Conformal coating types

Conformal coating is a specialty polymeric film forming product that protects circuit boards, components, and other electronic devices from adverse environmental conditions. These coatings ‘conform’ to the irregular landscape of the PCB providing increased dielectric resistance, operational integrity, and protection from corrosive atmospheres, humidity, heat, fungus, and airborne contamination such as dirt and dust.

Conformal Coating Types

There are a number of options for coating technologies, and the best option should depend mainly on the protection required. Application method and ease of rework are also important factors, but should generally be considered secondary to the protective performance needed.

Traditional Conformal Coatings

What we are calling “traditional” conformal coatings are 1-part systems that have a resin base, and may be diluted with either solvent or (in rare cases) water. Traditional coatings are semi-permeable, so do not fully water-proof or seal the coated electronics. They provide resistance to environmental exposure, which increases PCB durability while still keeping application and repair processes practical.

These categories are based on the basic resin of each coating. The chemistry determines the major attributes and functions of the conformal coating. Choosing the proper conformal coating for your application is determined by operational requirements of the electronics.

  • Acrylic Resin (AR)
Acrylic conformal coating provides fair elasticity and general protection. Acrylic conformal coating is recognized for its high dielectric strength, and fair moisture and abrasion resistance. What generally distinguishes acrylic coating from other resins is ease of removal. Acrylic coatings are easily and quickly removed by a variety of solvents, often without the need of agitation. This makes rework and even field repair very practical and economical. On the other hand, acrylic coatings do not protect against solvents and solvent vapours, for example that might be typical for pumping equipment. Acrylic coatings can be considered basic entry-level protection, because they are economical and protect against a broad-level of contamination, but not best-in-class for any characteristic except possibly dielectric strength.

  • Silicone Resin (SR) 
Silicone conformal coating provides excellent protection in a very wide temperature range. SR provides good chemical resistance, moisture and salt spray resistance, and is very flexible. Silicone conformal coating isn’t abrasion resistant because of its rubbery nature, but that property does make it resilient against vibrational stresses. Silicone coatings are commonly used in high humidity environments, like outdoor signage. Special formulations are available that can coat LED lights without color shift or reduction of intensity. Removal can be challenging, requiring specialized solvents, long soak time, and agitation like from a brush or an ultrasonic bath.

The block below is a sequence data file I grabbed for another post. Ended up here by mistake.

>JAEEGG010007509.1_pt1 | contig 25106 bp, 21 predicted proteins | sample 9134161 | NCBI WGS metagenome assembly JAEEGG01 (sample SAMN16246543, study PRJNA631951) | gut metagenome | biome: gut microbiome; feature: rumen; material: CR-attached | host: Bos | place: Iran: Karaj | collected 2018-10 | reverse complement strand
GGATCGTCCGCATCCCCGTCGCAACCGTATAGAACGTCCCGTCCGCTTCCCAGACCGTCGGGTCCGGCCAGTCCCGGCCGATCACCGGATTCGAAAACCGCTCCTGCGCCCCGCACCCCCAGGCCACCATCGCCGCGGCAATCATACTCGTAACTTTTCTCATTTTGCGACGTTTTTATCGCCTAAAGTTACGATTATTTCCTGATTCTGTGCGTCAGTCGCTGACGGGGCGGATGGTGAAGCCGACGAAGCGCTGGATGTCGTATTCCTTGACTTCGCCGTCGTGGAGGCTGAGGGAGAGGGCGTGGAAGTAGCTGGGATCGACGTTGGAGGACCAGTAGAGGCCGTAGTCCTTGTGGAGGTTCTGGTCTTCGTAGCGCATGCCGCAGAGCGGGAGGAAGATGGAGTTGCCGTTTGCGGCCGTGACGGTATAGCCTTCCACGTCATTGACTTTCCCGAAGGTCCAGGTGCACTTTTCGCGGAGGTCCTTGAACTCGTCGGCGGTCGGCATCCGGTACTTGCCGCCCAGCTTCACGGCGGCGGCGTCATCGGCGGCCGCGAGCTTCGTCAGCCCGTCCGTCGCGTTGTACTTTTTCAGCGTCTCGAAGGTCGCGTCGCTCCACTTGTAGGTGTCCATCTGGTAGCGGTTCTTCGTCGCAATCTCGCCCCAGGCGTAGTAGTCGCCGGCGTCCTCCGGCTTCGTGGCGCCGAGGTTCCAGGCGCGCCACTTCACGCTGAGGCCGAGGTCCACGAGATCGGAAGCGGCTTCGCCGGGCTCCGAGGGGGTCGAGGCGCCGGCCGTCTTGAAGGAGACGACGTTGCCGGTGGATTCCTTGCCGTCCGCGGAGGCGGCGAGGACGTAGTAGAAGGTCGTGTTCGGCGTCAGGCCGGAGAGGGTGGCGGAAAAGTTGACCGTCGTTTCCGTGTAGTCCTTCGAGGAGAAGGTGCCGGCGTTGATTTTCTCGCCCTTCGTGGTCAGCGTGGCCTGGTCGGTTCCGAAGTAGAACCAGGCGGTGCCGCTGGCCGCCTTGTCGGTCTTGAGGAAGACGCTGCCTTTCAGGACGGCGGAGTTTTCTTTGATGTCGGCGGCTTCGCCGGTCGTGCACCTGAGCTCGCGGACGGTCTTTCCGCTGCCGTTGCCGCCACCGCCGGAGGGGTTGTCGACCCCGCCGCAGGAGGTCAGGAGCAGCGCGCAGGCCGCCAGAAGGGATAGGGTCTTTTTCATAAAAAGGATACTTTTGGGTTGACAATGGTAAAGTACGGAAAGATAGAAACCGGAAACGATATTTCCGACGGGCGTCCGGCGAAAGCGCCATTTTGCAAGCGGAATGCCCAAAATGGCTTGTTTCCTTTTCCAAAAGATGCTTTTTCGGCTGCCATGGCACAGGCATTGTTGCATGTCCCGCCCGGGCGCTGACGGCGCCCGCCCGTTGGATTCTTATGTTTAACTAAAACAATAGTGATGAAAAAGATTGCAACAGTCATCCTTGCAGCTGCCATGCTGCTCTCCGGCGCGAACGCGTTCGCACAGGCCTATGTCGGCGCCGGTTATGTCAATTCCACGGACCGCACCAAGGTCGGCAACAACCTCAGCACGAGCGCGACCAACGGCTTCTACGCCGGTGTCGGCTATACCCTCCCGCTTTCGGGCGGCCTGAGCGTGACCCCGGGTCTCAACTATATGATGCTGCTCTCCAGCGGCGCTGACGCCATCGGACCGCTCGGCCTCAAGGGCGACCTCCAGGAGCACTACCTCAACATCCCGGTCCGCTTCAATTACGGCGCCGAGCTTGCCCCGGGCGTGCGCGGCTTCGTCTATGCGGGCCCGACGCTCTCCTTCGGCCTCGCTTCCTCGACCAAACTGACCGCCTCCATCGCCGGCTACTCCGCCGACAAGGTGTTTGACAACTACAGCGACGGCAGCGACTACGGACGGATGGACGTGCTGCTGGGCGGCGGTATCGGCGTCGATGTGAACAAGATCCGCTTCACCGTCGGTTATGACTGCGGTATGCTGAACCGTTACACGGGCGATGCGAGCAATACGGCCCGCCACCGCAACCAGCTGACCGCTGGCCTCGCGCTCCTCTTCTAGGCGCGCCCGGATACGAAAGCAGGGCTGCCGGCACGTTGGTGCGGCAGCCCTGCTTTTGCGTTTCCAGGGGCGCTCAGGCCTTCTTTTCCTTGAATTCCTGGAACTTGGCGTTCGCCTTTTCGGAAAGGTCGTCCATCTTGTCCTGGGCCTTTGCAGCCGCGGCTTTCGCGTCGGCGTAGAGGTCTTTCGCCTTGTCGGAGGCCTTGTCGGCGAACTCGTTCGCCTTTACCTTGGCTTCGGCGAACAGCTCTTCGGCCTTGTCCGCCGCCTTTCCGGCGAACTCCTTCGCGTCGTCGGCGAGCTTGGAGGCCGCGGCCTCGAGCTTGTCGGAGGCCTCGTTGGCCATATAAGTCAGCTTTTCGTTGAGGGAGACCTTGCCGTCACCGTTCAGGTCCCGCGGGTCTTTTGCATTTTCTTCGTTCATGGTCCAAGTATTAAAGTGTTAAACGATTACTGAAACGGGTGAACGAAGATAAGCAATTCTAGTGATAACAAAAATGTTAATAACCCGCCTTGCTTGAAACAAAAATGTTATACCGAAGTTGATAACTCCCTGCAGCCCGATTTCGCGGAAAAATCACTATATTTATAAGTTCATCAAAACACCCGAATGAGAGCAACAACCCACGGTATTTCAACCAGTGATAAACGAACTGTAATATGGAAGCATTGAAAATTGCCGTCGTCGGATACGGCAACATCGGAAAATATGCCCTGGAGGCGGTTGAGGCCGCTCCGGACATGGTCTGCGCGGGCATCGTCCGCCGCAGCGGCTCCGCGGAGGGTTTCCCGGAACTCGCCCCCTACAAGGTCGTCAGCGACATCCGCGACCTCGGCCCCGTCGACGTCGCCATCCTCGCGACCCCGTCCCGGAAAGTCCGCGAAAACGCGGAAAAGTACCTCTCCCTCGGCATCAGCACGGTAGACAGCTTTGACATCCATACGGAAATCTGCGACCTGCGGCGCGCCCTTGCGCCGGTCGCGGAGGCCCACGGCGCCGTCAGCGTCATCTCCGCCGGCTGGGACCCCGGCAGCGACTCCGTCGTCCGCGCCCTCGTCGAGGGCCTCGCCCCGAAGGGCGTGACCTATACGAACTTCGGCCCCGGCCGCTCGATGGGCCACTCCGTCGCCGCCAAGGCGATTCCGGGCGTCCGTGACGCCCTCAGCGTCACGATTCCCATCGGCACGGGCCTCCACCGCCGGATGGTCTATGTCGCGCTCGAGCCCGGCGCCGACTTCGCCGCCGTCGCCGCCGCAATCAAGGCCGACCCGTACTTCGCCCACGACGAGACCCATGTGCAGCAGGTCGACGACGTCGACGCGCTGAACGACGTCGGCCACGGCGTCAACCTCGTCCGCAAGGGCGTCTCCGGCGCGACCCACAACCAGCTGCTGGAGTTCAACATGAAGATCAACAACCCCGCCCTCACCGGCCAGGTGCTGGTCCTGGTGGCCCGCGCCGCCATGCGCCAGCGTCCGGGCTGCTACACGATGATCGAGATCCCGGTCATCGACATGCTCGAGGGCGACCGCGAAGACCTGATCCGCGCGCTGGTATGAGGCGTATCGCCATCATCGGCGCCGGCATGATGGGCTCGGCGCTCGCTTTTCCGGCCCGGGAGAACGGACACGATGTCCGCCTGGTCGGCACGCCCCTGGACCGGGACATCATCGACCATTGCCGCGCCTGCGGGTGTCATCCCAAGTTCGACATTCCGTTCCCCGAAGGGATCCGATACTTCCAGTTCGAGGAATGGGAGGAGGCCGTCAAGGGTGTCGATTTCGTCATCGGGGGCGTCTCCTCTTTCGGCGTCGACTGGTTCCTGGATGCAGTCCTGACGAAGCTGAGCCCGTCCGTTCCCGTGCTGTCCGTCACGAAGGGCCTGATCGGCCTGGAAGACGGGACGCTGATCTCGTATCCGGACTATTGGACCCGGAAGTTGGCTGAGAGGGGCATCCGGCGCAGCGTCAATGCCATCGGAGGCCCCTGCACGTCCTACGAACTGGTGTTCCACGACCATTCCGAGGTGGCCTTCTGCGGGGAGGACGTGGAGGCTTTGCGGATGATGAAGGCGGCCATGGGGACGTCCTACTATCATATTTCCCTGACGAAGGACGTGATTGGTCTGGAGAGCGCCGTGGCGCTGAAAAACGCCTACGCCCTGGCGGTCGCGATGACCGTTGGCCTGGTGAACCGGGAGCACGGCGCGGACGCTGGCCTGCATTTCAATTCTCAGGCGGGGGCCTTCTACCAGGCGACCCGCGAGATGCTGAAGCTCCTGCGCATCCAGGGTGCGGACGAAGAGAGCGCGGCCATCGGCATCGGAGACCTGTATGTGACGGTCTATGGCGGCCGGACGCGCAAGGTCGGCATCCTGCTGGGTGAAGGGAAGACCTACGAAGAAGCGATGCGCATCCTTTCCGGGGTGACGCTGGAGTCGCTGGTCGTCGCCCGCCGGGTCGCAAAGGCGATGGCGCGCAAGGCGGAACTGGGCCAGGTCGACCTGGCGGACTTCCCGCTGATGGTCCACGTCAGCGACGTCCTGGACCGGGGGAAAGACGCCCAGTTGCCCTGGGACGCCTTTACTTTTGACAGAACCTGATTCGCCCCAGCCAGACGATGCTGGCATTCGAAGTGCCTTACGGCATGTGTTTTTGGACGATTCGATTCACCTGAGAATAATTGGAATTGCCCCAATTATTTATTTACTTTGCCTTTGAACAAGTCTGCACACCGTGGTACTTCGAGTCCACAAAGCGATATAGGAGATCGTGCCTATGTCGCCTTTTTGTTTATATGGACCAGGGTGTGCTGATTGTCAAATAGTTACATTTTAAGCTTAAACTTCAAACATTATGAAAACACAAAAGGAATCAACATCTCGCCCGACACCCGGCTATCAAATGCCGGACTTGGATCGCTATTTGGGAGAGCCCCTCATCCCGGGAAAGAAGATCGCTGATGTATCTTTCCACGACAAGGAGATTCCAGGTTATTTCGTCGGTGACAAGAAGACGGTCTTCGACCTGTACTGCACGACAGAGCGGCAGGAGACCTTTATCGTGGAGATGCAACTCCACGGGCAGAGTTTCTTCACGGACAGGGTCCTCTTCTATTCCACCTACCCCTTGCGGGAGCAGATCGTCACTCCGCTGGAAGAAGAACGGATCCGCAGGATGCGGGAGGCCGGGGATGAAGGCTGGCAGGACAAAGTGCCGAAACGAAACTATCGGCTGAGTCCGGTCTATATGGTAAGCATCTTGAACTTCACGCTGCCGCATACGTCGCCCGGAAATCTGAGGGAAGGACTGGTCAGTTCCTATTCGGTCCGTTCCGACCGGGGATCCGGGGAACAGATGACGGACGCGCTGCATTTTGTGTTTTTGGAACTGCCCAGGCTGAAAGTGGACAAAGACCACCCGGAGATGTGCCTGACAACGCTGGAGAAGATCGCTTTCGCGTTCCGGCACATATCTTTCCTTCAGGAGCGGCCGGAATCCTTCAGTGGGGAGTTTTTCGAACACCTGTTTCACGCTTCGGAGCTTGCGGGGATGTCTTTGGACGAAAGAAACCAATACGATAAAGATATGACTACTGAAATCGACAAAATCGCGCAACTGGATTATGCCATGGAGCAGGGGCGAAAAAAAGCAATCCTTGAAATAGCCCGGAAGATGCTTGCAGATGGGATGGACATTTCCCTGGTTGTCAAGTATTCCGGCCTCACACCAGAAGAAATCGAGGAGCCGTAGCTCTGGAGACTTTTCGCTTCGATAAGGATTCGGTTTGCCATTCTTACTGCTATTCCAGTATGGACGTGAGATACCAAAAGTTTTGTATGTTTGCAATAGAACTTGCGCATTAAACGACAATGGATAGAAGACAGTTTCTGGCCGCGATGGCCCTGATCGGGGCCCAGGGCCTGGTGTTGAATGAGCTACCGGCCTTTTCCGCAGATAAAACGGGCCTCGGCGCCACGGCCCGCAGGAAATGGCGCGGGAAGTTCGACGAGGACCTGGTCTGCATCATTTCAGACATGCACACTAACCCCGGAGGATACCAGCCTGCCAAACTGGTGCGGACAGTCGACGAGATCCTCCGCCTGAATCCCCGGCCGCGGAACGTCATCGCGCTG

• Urethane (Polyurethane) Resin (UR) 
Urethane conformal coating is known for its excellent moisture and chemical resistance. They are also very abrasion resistant. Due to this and their solvent resistance, they are also very difficult to remove. Like silicone, full removal generally requires specialized solvents, long soak time, and agitation like from a brush or an ultrasonic bath. Urethane conformal coating is commonly specified for aerospace applications where exposure to fuel vapours is a common concern.

The scope of the rest of this post is concerned mainly with what we call “traditional” conformal coatings, but we’ll cover other coating types here to provide a complete picture of the available options.

  • Epoxy Conformal Coating
Epoxy resins (ER) are usually available as two‐part compounds and create a very hard coating. The epoxy conformal coating provides very good humidity resistance and isn’t generally permeable like conformal coatings are. They also have high abrasion and chemical resistance. Typically, they are very difficult to remove once they are cured, and are not as flexible as the other materials. Epoxy coatings are common in potting compounds, which in contrast to conformal coatings, completely covers the electronics in a solid and level layer of material.

  • Parylene Conformal Coating
Parylene conformal coatings is a unique type of coating applied by vapor phase deposition. It provides excellent dielectric strength and superior resistance to moisture, solvents and extreme temperatures. Because of the vapor deposition method, parylene coatings can be applied very thin and still provide excellent circuit board protection. Removal for rework is very difficult, requiring abrasion techniques, and without access to vapor phase deposition equipment, recoating with parylene is impossible.

  • Thin Film / “Nano” Coatings
A coating is dissolved in a fluorocarbon‐based carrier solvent and applied with a spray or dip method to create a very thin coat, although not nanometer scale as the nickname suggests. They are commonly used to provide a minimal amount of hydrophobicity, which may prevent shortages from very quick exposure to water. This type of coating does not offer the level of the surface protection of other coating methods.
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